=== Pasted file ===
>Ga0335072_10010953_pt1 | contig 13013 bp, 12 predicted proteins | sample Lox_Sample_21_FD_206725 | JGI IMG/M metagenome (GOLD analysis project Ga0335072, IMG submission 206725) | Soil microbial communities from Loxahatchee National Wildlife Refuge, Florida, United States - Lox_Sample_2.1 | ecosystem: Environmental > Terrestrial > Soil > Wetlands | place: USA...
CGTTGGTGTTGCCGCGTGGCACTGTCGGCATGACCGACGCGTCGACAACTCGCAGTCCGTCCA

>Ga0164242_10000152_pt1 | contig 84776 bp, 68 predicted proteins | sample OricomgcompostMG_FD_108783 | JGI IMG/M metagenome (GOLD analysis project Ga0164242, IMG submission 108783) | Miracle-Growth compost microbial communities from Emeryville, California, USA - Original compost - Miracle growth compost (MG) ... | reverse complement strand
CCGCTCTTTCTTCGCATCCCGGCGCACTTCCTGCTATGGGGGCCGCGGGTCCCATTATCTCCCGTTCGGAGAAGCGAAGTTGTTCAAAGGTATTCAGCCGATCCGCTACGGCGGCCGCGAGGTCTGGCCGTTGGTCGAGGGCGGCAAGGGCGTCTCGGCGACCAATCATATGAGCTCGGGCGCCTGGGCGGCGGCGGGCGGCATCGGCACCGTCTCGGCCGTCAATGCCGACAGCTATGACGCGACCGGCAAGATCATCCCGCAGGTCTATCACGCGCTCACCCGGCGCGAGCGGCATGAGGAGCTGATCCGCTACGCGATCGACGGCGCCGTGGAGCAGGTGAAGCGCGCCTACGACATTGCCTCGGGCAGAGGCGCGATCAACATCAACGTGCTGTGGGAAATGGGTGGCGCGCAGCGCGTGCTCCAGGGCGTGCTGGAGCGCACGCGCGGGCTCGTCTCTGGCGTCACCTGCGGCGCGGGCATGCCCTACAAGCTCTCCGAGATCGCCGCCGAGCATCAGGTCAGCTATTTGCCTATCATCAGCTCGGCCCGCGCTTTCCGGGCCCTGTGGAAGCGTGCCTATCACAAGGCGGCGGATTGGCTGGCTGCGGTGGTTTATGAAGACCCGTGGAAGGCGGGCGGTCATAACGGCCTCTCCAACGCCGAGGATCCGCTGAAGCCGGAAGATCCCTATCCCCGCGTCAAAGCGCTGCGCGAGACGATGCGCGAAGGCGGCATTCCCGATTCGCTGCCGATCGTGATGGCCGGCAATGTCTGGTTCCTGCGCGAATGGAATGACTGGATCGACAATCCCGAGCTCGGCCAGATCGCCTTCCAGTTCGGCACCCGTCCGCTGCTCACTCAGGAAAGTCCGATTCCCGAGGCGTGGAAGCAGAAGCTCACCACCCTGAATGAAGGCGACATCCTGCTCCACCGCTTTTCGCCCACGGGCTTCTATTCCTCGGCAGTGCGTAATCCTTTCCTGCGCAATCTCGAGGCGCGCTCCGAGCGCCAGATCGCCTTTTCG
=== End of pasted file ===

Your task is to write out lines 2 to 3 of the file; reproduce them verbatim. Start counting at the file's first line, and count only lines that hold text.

CGTTGGTGTTGCCGCGTGGCACTGTCGGCATGACCGACGCGTCGACAACTCGCAGTCCGTCCA

>Ga0164242_10000152_pt1 | contig 84776 bp, 68 predicted proteins | sample OricomgcompostMG_FD_108783 | JGI IMG/M metagenome (GOLD analysis project Ga0164242, IMG submission 108783) | Miracle-Growth compost microbial communities from Emeryville, California, USA - Original compost - Miracle growth compost (MG) ... | reverse complement strand